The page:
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Welcome to the latest edition of AI Weekly. This week, issues and innovations related to conversational AI and emotion AI were everywhere. 

Here at VentureBeat, we discussed these issues:  

Meanwhile, my latest feature, Emotion AI’s risks and rewards: 4 tips to use it responsibly, explores recent pushback around the use and evolution of emotion AI, which includes technologies such as voice-based emotion analysis and computer vision-based facial expression detection. 

Two interesting discussions that I didn’t include in the story: 


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  • Is emotion AI simply the next evolution of conversational AI? 

Uniphore, a conversational AI company with headquarters in Palo Alto, California and India, is enjoying unicorn status after announcing $400 million in new funding and a $2.5 billion valuation back in February. In January 2021, the company acquired Emotion Research Lab, which uses “advanced facial emotion recognition and eye-tracking technology to capture and analyze interactions over video in real-time to enhance engagement between people.” Last month, it introduced its Q for Sales solution, which “leverages computer vision, tonal analysis, automatic speech recognition and natural language processing to capture and make recommendations on the full emotional spectrum of sales conversations to boost close rates and performance of sales teams.” 

But computer scientist and famously fired-Googler Timnit Gebru, who founded an independent AI ethics research institute in December 2021, was critical of Uniphore’s claims on Twitter. “The trend of embedding pseudoscience into ‘AI systems’ is such a big one,” she said.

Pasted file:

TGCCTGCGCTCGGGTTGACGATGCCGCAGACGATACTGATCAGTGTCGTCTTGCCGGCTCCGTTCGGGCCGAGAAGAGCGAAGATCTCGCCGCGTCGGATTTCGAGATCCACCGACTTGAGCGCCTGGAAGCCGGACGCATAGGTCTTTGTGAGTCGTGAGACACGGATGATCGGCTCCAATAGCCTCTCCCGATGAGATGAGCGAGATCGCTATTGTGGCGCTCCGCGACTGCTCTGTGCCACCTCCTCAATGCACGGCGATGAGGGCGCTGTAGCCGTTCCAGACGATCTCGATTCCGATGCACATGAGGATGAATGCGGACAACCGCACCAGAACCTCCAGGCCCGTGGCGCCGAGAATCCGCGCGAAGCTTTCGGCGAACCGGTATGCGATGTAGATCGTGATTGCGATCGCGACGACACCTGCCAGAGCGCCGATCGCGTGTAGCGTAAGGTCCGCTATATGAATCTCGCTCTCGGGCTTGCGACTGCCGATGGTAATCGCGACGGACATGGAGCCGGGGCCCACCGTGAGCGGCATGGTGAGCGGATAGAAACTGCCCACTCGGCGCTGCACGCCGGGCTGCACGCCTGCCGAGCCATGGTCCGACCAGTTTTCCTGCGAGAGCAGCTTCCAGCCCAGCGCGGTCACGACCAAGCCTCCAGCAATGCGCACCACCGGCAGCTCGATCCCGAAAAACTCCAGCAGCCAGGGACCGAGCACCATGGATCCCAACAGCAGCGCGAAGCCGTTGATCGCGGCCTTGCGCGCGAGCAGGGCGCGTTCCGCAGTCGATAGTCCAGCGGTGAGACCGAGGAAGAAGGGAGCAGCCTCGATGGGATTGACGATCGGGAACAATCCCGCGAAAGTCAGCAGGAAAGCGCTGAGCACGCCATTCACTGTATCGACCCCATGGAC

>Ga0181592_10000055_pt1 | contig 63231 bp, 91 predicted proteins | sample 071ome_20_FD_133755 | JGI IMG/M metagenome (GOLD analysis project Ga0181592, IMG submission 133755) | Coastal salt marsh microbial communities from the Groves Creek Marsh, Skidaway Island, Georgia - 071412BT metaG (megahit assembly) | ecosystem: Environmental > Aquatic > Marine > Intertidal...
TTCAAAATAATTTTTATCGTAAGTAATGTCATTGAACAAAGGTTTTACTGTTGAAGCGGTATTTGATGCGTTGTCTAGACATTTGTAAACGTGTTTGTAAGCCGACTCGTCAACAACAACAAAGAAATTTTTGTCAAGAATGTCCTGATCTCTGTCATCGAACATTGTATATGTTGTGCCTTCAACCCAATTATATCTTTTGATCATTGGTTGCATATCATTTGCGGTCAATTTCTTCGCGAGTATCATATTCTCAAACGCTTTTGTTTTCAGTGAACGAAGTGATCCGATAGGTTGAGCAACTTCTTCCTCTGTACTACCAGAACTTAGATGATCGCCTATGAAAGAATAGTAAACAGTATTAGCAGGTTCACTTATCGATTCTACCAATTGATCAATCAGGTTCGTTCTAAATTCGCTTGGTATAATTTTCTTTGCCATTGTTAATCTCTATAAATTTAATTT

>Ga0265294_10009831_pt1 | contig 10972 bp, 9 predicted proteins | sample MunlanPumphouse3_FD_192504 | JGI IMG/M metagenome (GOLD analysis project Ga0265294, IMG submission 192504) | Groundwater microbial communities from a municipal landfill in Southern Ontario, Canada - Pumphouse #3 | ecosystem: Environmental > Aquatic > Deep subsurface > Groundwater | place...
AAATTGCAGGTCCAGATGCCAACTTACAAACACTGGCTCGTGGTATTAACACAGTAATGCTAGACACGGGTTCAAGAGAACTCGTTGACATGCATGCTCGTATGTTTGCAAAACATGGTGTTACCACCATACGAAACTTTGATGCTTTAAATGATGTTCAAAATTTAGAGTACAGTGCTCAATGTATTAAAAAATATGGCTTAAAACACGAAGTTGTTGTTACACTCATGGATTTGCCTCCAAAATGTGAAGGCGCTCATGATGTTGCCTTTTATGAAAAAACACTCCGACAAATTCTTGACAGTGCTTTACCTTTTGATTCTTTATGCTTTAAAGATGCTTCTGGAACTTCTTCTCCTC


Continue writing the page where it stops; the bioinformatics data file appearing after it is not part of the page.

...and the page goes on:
“Emotion AI is simply the next evolution of conversational AI.” That’s what Patrick Ehlen, VP of artificial intelligence of Uniphore, told me by email.“We believe that context is critical in human conversations, and by combining all of the modes of communication used for real-time human interactions, people and business will benefit from additional insights provided by conversational AI and automation solutions,” he said. “This is especially true in sales and customer success interactions where listening and understanding are mission critical for enterprise sales and customer retention.” 

  • Is emotion AI headed for the metaverse? 

Chatter and coverage around digital avatars is everywhere at the moment. For example, this week VentureBeat’s Taryn Plumb covered Hour One’s efforts to use custom digital avatars to transform the future of work. 

But the growing connection between digital avatars and emotion AI, leading to the possible emergence of virtual emotional beings, is a “fascinating” development, said Annette Zimmerman, VP analyst at Gartner. 

“It’s still probably going to take a decade to evolve into a mature metaverse, but when it does, these virtual beings that project emotions are going to be a really important part of that,” she said. “At some point…you might not be able to distinguish whether you are sitting in front of a real person or an avatar.” 

Theresa Kushner, data and analytics practice lead at NTT Data Services, also told me that she considers using emotion AI in conjunction with avatars that can respond like human beings is an “exciting” future use case. 

“Digital humans can pick up on your unhappiness and, if programmed appropriately, respond in a way that alleviates said unhappiness,” she said. “Unlike real humans, digital humans never tire and don’t get irritated after a 10-hour shift – which is particularly important for customer service and experience. Another application for a better world might be if emotion AI could help identify people whose depression may lead to self-harm. This would particularly be helpful for call-in hotlines and online support, and allow these lifesaving resource centers to more easily identify at-risk individuals and respond accordingly.”

Thanks for reading,


Twitter: @sharongoldman

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